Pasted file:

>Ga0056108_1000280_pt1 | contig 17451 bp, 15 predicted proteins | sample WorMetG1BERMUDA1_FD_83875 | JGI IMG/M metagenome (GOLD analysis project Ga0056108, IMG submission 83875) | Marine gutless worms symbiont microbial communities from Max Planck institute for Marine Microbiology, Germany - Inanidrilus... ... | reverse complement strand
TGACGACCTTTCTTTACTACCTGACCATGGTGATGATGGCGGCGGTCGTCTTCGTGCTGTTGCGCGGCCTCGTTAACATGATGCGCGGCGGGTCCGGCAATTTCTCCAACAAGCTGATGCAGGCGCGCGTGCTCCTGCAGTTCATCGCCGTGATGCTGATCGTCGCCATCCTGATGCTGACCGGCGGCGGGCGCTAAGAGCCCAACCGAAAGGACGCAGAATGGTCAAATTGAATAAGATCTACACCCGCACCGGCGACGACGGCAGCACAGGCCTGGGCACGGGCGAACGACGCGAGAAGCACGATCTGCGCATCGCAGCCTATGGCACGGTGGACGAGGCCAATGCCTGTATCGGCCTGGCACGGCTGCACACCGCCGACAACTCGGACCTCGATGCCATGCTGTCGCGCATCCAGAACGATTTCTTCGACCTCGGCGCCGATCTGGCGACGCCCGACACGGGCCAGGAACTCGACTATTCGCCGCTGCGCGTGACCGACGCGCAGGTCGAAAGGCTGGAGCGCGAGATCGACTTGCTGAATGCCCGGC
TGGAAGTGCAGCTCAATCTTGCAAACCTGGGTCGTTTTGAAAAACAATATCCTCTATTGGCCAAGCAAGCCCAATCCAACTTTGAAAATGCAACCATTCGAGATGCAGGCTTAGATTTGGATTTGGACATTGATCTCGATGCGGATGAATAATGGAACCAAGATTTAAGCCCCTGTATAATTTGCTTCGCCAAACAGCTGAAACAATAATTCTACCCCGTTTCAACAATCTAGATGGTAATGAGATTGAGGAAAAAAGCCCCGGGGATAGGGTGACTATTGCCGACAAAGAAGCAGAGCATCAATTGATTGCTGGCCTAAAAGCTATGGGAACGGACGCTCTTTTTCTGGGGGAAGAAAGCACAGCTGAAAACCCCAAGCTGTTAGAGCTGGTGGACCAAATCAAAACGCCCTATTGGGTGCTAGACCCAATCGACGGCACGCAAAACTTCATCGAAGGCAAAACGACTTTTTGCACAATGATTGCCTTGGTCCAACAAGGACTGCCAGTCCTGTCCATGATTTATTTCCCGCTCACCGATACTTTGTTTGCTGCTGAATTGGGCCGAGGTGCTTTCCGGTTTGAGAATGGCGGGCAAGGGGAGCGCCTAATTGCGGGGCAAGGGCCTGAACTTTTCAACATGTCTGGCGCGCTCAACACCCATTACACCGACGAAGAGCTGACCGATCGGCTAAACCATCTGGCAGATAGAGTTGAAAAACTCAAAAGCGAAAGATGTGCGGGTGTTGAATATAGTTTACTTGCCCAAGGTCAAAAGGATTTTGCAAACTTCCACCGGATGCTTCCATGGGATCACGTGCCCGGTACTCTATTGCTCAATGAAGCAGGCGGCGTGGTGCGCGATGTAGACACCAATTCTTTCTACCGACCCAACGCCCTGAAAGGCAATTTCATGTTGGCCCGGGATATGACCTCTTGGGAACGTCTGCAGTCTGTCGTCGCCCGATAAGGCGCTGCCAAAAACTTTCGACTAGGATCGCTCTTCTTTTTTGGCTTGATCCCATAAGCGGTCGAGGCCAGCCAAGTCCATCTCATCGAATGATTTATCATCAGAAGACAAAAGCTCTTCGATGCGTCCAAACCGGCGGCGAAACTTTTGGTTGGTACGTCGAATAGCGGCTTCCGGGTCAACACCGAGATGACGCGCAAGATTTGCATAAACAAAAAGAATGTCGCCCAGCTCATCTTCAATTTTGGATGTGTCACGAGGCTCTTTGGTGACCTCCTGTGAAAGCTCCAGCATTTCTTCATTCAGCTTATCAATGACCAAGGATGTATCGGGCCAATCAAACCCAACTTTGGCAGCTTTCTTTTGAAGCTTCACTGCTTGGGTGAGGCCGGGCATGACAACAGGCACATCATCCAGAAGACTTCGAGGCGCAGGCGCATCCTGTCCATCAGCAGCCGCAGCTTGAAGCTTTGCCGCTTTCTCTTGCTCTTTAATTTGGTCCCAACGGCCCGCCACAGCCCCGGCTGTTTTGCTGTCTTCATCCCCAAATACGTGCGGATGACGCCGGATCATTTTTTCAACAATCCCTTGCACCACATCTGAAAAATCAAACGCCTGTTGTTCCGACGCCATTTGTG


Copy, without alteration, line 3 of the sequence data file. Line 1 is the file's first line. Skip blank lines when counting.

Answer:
TGGAAGTGCAGCTCAATCTTGCAAACCTGGGTCGTTTTGAAAAACAATATCCTCTATTGGCCAAGCAAGCCCAATCCAACTTTGAAAATGCAACCATTCGAGATGCAGGCTTAGATTTGGATTTGGACATTGATCTCGATGCGGATGAATAATGGAACCAAGATTTAAGCCCCTGTATAATTTGCTTCGCCAAACAGCTGAAACAATAATTCTACCCCGTTTCAACAATCTAGATGGTAATGAGATTGAGGAAAAAAGCCCCGGGGATAGGGTGACTATTGCCGACAAAGAAGCAGAGCATCAATTGATTGCTGGCCTAAAAGCTATGGGAACGGACGCTCTTTTTCTGGGGGAAGAAAGCACAGCTGAAAACCCCAAGCTGTTAGAGCTGGTGGACCAAATCAAAACGCCCTATTGGGTGCTAGACCCAATCGACGGCACGCAAAACTTCATCGAAGGCAAAACGACTTTTTGCACAATGATTGCCTTGGTCCAACAAGGACTGCCAGTCCTGTCCATGATTTATTTCCCGCTCACCGATACTTTGTTTGCTGCTGAATTGGGCCGAGGTGCTTTCCGGTTTGAGAATGGCGGGCAAGGGGAGCGCCTAATTGCGGGGCAAGGGCCTGAACTTTTCAACATGTCTGGCGCGCTCAACACCCATTACACCGACGAAGAGCTGACCGATCGGCTAAACCATCTGGCAGATAGAGTTGAAAAACTCAAAAGCGAAAGATGTGCGGGTGTTGAATATAGTTTACTTGCCCAAGGTCAAAAGGATTTTGCAAACTTCCACCGGATGCTTCCATGGGATCACGTGCCCGGTACTCTATTGCTCAATGAAGCAGGCGGCGTGGTGCGCGATGTAGACACCAATTCTTTCTACCGACCCAACGCCCTGAAAGGCAATTTCATGTTGGCCCGGGATATGACCTCTTGGGAACGTCTGCAGTCTGTCGTCGCCCGATAAGGCGCTGCCAAAAACTTTCGACTAGGATCGCTCTTCTTTTTTGGCTTGATCCCATAAGCGGTCGAGGCCAGCCAAGTCCATCTCATCGAATGATTTATCATCAGAAGACAAAAGCTCTTCGATGCGTCCAAACCGGCGGCGAAACTTTTGGTTGGTACGTCGAATAGCGGCTTCCGGGTCAACACCGAGATGACGCGCAAGATTTGCATAAACAAAAAGAATGTCGCCCAGCTCATCTTCAATTTTGGATGTGTCACGAGGCTCTTTGGTGACCTCCTGTGAAAGCTCCAGCATTTCTTCATTCAGCTTATCAATGACCAAGGATGTATCGGGCCAATCAAACCCAACTTTGGCAGCTTTCTTTTGAAGCTTCACTGCTTGGGTGAGGCCGGGCATGACAACAGGCACATCATCCAGAAGACTTCGAGGCGCAGGCGCATCCTGTCCATCAGCAGCCGCAGCTTGAAGCTTTGCCGCTTTCTCTTGCTCTTTAATTTGGTCCCAACGGCCCGCCACAGCCCCGGCTGTTTTGCTGTCTTCATCCCCAAATACGTGCGGATGACGCCGGATCATTTTTTCAACAATCCCTTGCACCACATCTGAAAAATCAAACGCCTGTTGTTCCGACGCCATTTGTG